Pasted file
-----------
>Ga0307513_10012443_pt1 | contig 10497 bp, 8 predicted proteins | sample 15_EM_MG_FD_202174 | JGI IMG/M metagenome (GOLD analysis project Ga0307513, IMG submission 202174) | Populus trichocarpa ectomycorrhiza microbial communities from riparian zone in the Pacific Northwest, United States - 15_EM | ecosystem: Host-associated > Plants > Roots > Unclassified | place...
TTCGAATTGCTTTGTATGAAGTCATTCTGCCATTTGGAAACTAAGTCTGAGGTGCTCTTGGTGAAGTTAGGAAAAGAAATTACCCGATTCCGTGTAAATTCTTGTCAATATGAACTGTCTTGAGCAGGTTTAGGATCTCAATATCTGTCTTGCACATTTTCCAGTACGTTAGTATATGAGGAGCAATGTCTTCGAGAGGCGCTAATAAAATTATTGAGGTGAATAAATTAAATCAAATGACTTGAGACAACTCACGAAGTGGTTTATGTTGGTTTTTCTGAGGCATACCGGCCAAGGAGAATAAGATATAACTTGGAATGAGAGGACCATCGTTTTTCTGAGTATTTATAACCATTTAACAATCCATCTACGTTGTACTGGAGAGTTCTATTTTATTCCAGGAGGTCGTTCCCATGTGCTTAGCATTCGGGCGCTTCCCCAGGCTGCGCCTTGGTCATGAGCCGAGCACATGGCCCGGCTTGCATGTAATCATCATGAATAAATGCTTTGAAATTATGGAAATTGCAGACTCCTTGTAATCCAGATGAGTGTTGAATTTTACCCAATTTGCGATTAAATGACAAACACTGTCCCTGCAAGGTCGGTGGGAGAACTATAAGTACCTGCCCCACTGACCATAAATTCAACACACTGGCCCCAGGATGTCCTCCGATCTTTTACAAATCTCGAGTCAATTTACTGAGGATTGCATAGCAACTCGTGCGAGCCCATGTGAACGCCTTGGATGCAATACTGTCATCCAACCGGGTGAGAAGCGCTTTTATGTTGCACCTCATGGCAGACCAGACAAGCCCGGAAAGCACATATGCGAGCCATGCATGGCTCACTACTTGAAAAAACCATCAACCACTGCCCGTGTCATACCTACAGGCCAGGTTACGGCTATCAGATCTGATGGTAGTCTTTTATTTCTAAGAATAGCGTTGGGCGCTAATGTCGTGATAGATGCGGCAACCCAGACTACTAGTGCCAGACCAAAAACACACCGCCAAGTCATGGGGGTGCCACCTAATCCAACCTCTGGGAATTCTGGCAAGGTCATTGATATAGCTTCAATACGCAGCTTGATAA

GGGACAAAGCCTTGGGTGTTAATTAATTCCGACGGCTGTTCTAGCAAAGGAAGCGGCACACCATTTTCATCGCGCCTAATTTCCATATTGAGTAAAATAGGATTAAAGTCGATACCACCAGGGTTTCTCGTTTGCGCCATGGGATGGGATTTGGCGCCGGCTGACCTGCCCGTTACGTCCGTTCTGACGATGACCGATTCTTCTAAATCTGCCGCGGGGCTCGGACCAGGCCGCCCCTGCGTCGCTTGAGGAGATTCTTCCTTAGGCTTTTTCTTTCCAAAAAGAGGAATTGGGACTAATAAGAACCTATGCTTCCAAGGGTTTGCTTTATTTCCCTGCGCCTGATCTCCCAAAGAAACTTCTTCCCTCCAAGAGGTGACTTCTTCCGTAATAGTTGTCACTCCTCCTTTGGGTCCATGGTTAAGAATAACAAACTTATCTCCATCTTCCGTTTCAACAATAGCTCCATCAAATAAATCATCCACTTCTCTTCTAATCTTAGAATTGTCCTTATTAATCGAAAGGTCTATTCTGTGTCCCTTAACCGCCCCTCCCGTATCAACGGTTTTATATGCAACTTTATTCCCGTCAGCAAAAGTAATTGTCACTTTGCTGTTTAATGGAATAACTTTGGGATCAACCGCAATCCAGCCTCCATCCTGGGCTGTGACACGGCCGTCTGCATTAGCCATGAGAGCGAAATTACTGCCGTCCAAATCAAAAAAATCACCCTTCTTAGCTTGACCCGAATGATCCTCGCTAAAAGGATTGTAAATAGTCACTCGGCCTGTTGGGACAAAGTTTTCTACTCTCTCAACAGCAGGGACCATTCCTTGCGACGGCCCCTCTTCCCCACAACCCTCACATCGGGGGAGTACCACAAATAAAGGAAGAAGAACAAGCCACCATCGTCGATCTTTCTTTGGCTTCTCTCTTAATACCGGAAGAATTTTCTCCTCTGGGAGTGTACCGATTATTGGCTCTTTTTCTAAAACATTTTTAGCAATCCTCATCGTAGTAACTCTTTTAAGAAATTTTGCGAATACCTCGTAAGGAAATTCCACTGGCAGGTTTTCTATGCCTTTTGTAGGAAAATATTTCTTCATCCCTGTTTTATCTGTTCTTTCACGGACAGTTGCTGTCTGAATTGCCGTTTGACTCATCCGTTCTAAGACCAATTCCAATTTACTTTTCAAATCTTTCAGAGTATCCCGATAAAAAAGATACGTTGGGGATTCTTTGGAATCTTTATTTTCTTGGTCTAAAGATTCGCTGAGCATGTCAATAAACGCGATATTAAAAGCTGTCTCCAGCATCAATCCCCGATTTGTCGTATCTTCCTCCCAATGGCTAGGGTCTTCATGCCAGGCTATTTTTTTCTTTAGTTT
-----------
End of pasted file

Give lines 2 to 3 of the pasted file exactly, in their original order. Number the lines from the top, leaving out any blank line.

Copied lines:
TTCGAATTGCTTTGTATGAAGTCATTCTGCCATTTGGAAACTAAGTCTGAGGTGCTCTTGGTGAAGTTAGGAAAAGAAATTACCCGATTCCGTGTAAATTCTTGTCAATATGAACTGTCTTGAGCAGGTTTAGGATCTCAATATCTGTCTTGCACATTTTCCAGTACGTTAGTATATGAGGAGCAATGTCTTCGAGAGGCGCTAATAAAATTATTGAGGTGAATAAATTAAATCAAATGACTTGAGACAACTCACGAAGTGGTTTATGTTGGTTTTTCTGAGGCATACCGGCCAAGGAGAATAAGATATAACTTGGAATGAGAGGACCATCGTTTTTCTGAGTATTTATAACCATTTAACAATCCATCTACGTTGTACTGGAGAGTTCTATTTTATTCCAGGAGGTCGTTCCCATGTGCTTAGCATTCGGGCGCTTCCCCAGGCTGCGCCTTGGTCATGAGCCGAGCACATGGCCCGGCTTGCATGTAATCATCATGAATAAATGCTTTGAAATTATGGAAATTGCAGACTCCTTGTAATCCAGATGAGTGTTGAATTTTACCCAATTTGCGATTAAATGACAAACACTGTCCCTGCAAGGTCGGTGGGAGAACTATAAGTACCTGCCCCACTGACCATAAATTCAACACACTGGCCCCAGGATGTCCTCCGATCTTTTACAAATCTCGAGTCAATTTACTGAGGATTGCATAGCAACTCGTGCGAGCCCATGTGAACGCCTTGGATGCAATACTGTCATCCAACCGGGTGAGAAGCGCTTTTATGTTGCACCTCATGGCAGACCAGACAAGCCCGGAAAGCACATATGCGAGCCATGCATGGCTCACTACTTGAAAAAACCATCAACCACTGCCCGTGTCATACCTACAGGCCAGGTTACGGCTATCAGATCTGATGGTAGTCTTTTATTTCTAAGAATAGCGTTGGGCGCTAATGTCGTGATAGATGCGGCAACCCAGACTACTAGTGCCAGACCAAAAACACACCGCCAAGTCATGGGGGTGCCACCTAATCCAACCTCTGGGAATTCTGGCAAGGTCATTGATATAGCTTCAATACGCAGCTTGATAA

GGGACAAAGCCTTGGGTGTTAATTAATTCCGACGGCTGTTCTAGCAAAGGAAGCGGCACACCATTTTCATCGCGCCTAATTTCCATATTGAGTAAAATAGGATTAAAGTCGATACCACCAGGGTTTCTCGTTTGCGCCATGGGATGGGATTTGGCGCCGGCTGACCTGCCCGTTACGTCCGTTCTGACGATGACCGATTCTTCTAAATCTGCCGCGGGGCTCGGACCAGGCCGCCCCTGCGTCGCTTGAGGAGATTCTTCCTTAGGCTTTTTCTTTCCAAAAAGAGGAATTGGGACTAATAAGAACCTATGCTTCCAAGGGTTTGCTTTATTTCCCTGCGCCTGATCTCCCAAAGAAACTTCTTCCCTCCAAGAGGTGACTTCTTCCGTAATAGTTGTCACTCCTCCTTTGGGTCCATGGTTAAGAATAACAAACTTATCTCCATCTTCCGTTTCAACAATAGCTCCATCAAATAAATCATCCACTTCTCTTCTAATCTTAGAATTGTCCTTATTAATCGAAAGGTCTATTCTGTGTCCCTTAACCGCCCCTCCCGTATCAACGGTTTTATATGCAACTTTATTCCCGTCAGCAAAAGTAATTGTCACTTTGCTGTTTAATGGAATAACTTTGGGATCAACCGCAATCCAGCCTCCATCCTGGGCTGTGACACGGCCGTCTGCATTAGCCATGAGAGCGAAATTACTGCCGTCCAAATCAAAAAAATCACCCTTCTTAGCTTGACCCGAATGATCCTCGCTAAAAGGATTGTAAATAGTCACTCGGCCTGTTGGGACAAAGTTTTCTACTCTCTCAACAGCAGGGACCATTCCTTGCGACGGCCCCTCTTCCCCACAACCCTCACATCGGGGGAGTACCACAAATAAAGGAAGAAGAACAAGCCACCATCGTCGATCTTTCTTTGGCTTCTCTCTTAATACCGGAAGAATTTTCTCCTCTGGGAGTGTACCGATTATTGGCTCTTTTTCTAAAACATTTTTAGCAATCCTCATCGTAGTAACTCTTTTAAGAAATTTTGCGAATACCTCGTAAGGAAATTCCACTGGCAGGTTTTCTATGCCTTTTGTAGGAAAATATTTCTTCATCCCTGTTTTATCTGTTCTTTCACGGACAGTTGCTGTCTGAATTGCCGTTTGACTCATCCGTTCTAAGACCAATTCCAATTTACTTTTCAAATCTTTCAGAGTATCCCGATAAAAAAGATACGTTGGGGATTCTTTGGAATCTTTATTTTCTTGGTCTAAAGATTCGCTGAGCATGTCAATAAACGCGATATTAAAAGCTGTCTCCAGCATCAATCCCCGATTTGTCGTATCTTCCTCCCAATGGCTAGGGTCTTCATGCCAGGCTATTTTTTTCTTTAGTTT